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0520205804 University of California; Berkeley, 2000. Hardcover. First edition. Fine in a Fine Dustwrapper. A nice, clean unmarked copy. 8vo[octavo or aprx 6 x 9 inches], 493pp. We ... pack securely and ship daily with delivery confirmation on every book. The picture on the listing page is of the actual book for sale. Additional Scan(s) are available for any item, please inquire. Read more Show Less

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Berkeley, CA 2001 Hard cover Annotated. New in new dust jacket. Sewn binding. Paper over boards. With dust jacket. 532 p. Audience: General/trade. Hardcover in dust jacket, ... Fine/Fine Condition (Brand new book w/slightest of shelfwear), Backroom. Read more Show Less

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Overview

For Charles Olson, letters were not only a daily means of communication with friends but were at the same time a vehicle for exploratory thought.
In fact, many of Olson's finest works, including Projective Verse and the Maximus Poems, were formulated as letters. Olson's letters are important to an understanding of his definition of the postmodern, and through the play of mind exhibited here we recognize him as one of the vital thinkers of the twentieth century.


In this volume, edited and annotated by Ralph Maud, we see Olson at the height of his powers and also at his most human. Nearly 200 letters, selected from a known 3,000, demonstrate the wide range of Olson's interests and the depth of his concern for the future. Maud includes letters to friends and loved ones, job and grant applications, letters of recommendation, and Black Mountain College business letters, as well as correspondence illuminating Olson's poetics. As we read through the letters, which span the years from 1931, when Olson was an undergraduate, to his death in 1970, a fascinating portrait of this complex poet and thinker emerges.

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Editorial Reviews

Artforum
With Selected Letters, Maud continues the superb work he has already done on Olson in two critical works and as coeditor of the Olson/Boldereff correspondence.
Artforum
With Selected Letters, Maud continues the superb work he has already done on Olson in two critical works and as coeditor of the Olson/Boldereff correspondence.
Buffalo News
[W]hen you sail with Olson, you're on a voyage in an open sea. All the compasses and provisions never quite lessen the hair-raising sense of adventure. —Editor¹s Choice
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Product Details

  • ISBN-13: 9780520205802
  • Publisher: University of California Press
  • Publication date: 2/21/2001
  • Edition number: 1
  • Pages: 532
  • Lexile: 1340L (what's this?)
  • Product dimensions: 6.00 (w) x 9.00 (h) x 1.50 (d)

Meet the Author

Charles Olson (1910-1970) is best known for his book on Melville, Call Me Ishmael; his poetic manifesto, Projective Verse; and The Maximus Poems. He was the dynamic leader of what has come to be known as the Black Mountain school of poets, named for Black Mountain College, the experimental school where Olson was a presence from 1948 until its closing in 1956.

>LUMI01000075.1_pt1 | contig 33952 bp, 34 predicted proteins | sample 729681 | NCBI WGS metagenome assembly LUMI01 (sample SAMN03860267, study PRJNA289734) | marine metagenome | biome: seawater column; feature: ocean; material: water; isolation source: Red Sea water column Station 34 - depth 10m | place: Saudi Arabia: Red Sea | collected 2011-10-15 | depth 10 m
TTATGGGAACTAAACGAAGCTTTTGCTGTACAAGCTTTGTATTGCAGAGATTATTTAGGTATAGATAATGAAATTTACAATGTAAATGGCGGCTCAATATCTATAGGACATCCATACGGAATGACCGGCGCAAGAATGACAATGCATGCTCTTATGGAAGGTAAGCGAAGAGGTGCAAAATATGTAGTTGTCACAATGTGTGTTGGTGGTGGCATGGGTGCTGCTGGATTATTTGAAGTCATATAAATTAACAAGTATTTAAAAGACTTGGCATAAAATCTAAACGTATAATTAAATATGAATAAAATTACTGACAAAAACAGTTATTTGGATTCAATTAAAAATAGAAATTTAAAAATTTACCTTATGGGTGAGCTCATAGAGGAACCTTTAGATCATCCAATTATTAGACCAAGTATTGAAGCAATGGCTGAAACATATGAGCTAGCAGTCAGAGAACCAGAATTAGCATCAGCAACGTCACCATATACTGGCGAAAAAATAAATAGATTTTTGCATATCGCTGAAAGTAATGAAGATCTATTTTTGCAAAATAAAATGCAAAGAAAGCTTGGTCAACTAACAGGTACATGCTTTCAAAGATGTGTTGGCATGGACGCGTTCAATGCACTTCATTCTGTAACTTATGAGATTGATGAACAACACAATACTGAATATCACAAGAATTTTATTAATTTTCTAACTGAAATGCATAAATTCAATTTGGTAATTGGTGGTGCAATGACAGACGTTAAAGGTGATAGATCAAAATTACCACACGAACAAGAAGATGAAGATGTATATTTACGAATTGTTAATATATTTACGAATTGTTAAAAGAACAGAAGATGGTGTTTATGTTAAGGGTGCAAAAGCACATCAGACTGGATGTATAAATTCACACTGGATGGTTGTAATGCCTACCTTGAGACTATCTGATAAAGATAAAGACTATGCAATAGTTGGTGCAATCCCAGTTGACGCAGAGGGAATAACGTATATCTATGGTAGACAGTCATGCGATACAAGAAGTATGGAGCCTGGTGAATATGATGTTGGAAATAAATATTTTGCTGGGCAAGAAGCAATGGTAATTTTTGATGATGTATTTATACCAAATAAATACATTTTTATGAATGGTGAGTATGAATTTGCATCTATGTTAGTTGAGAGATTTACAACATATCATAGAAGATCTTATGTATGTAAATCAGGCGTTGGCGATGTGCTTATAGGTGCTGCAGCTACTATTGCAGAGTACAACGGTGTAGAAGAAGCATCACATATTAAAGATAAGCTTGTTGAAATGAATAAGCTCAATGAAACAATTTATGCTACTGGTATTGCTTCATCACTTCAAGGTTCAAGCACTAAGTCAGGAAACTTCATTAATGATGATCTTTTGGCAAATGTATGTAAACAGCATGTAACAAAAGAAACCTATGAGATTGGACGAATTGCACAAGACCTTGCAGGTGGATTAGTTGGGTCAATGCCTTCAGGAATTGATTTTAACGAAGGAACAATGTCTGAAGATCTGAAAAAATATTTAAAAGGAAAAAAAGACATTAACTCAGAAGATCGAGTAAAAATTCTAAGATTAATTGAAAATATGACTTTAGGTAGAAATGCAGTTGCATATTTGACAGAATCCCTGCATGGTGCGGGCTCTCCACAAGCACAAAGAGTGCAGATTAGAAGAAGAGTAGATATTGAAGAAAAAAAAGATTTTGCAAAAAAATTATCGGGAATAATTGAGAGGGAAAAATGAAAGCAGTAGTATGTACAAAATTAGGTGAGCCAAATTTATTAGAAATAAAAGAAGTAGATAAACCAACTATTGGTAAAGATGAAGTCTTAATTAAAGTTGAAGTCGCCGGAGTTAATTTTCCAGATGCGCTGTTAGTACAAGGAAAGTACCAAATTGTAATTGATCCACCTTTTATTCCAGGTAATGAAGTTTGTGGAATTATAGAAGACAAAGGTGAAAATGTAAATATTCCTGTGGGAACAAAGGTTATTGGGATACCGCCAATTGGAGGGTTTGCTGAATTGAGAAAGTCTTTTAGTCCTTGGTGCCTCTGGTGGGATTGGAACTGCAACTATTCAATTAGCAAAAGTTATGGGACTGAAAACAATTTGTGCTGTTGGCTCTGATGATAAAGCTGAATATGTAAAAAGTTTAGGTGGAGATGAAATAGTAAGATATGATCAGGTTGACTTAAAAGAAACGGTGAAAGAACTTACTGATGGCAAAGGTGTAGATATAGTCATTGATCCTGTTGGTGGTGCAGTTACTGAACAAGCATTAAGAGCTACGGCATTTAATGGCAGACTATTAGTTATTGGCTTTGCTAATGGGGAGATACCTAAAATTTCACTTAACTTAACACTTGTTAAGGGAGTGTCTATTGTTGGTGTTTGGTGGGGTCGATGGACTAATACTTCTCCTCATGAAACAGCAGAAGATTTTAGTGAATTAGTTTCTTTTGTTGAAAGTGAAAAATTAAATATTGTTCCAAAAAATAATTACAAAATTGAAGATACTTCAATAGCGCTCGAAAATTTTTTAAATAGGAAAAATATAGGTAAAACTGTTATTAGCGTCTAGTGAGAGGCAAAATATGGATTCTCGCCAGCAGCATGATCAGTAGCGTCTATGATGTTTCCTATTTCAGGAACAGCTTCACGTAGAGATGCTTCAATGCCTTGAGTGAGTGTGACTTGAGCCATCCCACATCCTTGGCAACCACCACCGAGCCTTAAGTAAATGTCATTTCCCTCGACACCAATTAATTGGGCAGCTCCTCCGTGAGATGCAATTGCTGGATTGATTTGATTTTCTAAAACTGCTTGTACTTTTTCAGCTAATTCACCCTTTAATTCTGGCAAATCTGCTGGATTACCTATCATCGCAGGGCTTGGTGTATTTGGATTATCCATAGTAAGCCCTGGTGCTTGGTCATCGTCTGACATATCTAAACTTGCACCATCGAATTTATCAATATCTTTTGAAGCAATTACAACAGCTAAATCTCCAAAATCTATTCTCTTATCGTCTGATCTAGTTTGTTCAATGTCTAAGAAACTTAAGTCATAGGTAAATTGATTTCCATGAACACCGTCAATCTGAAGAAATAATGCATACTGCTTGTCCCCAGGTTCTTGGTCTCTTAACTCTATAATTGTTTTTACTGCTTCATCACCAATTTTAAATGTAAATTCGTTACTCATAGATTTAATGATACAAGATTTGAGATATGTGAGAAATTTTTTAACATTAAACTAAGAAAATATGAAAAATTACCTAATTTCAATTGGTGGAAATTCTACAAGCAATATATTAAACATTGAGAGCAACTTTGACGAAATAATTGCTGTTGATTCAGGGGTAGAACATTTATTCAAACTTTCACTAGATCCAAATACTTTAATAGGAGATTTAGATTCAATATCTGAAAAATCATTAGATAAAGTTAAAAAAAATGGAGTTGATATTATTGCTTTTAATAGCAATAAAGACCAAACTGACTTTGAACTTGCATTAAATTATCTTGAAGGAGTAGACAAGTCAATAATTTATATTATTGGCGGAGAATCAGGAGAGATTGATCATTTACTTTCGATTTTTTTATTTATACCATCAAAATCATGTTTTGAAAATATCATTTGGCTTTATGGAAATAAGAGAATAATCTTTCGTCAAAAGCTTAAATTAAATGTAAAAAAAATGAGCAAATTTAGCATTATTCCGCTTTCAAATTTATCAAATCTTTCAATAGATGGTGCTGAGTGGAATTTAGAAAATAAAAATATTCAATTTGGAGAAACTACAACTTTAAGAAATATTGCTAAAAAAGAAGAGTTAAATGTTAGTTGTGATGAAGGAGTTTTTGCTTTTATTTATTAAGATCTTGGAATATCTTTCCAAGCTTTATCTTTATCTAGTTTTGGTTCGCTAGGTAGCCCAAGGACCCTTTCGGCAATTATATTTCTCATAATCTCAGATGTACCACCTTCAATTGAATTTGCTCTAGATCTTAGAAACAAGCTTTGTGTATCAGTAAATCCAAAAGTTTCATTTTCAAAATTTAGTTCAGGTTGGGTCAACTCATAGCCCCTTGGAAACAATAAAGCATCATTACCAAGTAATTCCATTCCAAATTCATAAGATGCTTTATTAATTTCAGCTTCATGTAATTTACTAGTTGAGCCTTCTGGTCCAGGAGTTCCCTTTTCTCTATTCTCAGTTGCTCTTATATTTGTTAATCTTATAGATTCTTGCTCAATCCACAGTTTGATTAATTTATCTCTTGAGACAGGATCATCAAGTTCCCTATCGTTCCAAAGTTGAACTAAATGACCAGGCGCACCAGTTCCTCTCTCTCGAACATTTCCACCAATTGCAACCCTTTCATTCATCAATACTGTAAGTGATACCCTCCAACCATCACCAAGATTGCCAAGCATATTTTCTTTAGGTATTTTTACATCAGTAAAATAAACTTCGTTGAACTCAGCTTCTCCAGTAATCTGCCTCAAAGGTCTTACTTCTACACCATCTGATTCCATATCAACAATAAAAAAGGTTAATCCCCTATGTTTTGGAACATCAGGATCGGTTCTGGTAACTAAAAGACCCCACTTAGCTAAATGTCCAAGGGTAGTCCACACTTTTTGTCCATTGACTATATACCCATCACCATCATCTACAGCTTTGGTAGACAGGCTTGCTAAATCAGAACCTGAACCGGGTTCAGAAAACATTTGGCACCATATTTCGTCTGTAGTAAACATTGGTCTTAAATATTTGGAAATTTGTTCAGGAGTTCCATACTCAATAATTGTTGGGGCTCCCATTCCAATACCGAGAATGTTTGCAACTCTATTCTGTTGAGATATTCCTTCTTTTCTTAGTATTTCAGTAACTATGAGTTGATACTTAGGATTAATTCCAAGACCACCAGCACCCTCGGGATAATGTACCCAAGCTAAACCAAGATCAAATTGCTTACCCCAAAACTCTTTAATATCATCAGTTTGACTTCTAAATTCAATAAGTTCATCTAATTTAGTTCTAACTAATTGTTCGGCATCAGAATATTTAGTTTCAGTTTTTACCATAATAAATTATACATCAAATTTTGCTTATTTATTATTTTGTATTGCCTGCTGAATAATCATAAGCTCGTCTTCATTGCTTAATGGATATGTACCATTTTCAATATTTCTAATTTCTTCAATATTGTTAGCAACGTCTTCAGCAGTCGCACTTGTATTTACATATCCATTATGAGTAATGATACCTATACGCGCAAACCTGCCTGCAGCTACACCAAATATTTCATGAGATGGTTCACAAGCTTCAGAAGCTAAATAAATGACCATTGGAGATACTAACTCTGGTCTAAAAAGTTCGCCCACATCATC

The University of California Press has published several books of Olson's poetry, including The Maximus Poems (1983), The Collected Poems of Charles Olson (1987), and Selected Poems (1993), as well as Olson's Collected Prose (1997). Also available from California is A Guide to the Maximus Poems of Charles Olson by George F. Butterick (1978).
Ralph Maud has been reading and teaching Olson ever since he met the poet in 1963, at the beginning of the two years they both taught at the State University of New York at Buffalo. Maud is the author of Charles Olson's Reading: A Biography (1995) and What Does Not Change: The Significance of Charles Olson's "The Kingfishers" (1997). He is Emeritus Professor of English and Associate of the Institute for the Humanities at Simon Fraser University, British Columbia.

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Table of Contents

Introduction xv
Library Sources for the Charles Olson Letters in This Volume xxiii
A Chronology of Charles Olson's Life and Correspondence xxvii
Letter I
1. To Charles Joseph Olson (1931) 3
2. To the Rhodes Scholarship Committee (1931) 5
3. To Wilbert Snow (1932) 9
4. To John Finch (1935) 12
5. To Barbara Denny (1936) 13
6. To Anne Bosshard (1936) 16
Letter II
7. To Dorothy Norman (1938-1939) 21
8. To F. O. Matthiessen (1939) 24
9. To Carl Van Doren and Van Wyck Brooks (1940) 27
10. To Waldo Frank (1940) 29
11. To Constance Wilcock (1941) 30
12. To Homer and Viola Barrett (1941) 34
13. To the Office of Strategic Services (1942) 36
Letter III
14. To Alfred Stieglitz (1945) 41
15. To Malcolm Cowley (1945) 41
16. To Oscar Lange (1945) 42
17. To William H. Tripp (1945) 44
18. To Winfred Overholser and Mary Rudge (1946) 47
19. To Robert Hannegan (1946) 49
20. To Ezra Pound (1946) 53
21. To Adam Kulikowski (1946) 55
22. To Ruth Benedict (1946) 57
23. To John Berryman (1947) 60
24. To Harvey Breit (1947) 63
25. To Eleanor and Harry Metcalf (1947) 64
26. To Douglas Fox (1947) 65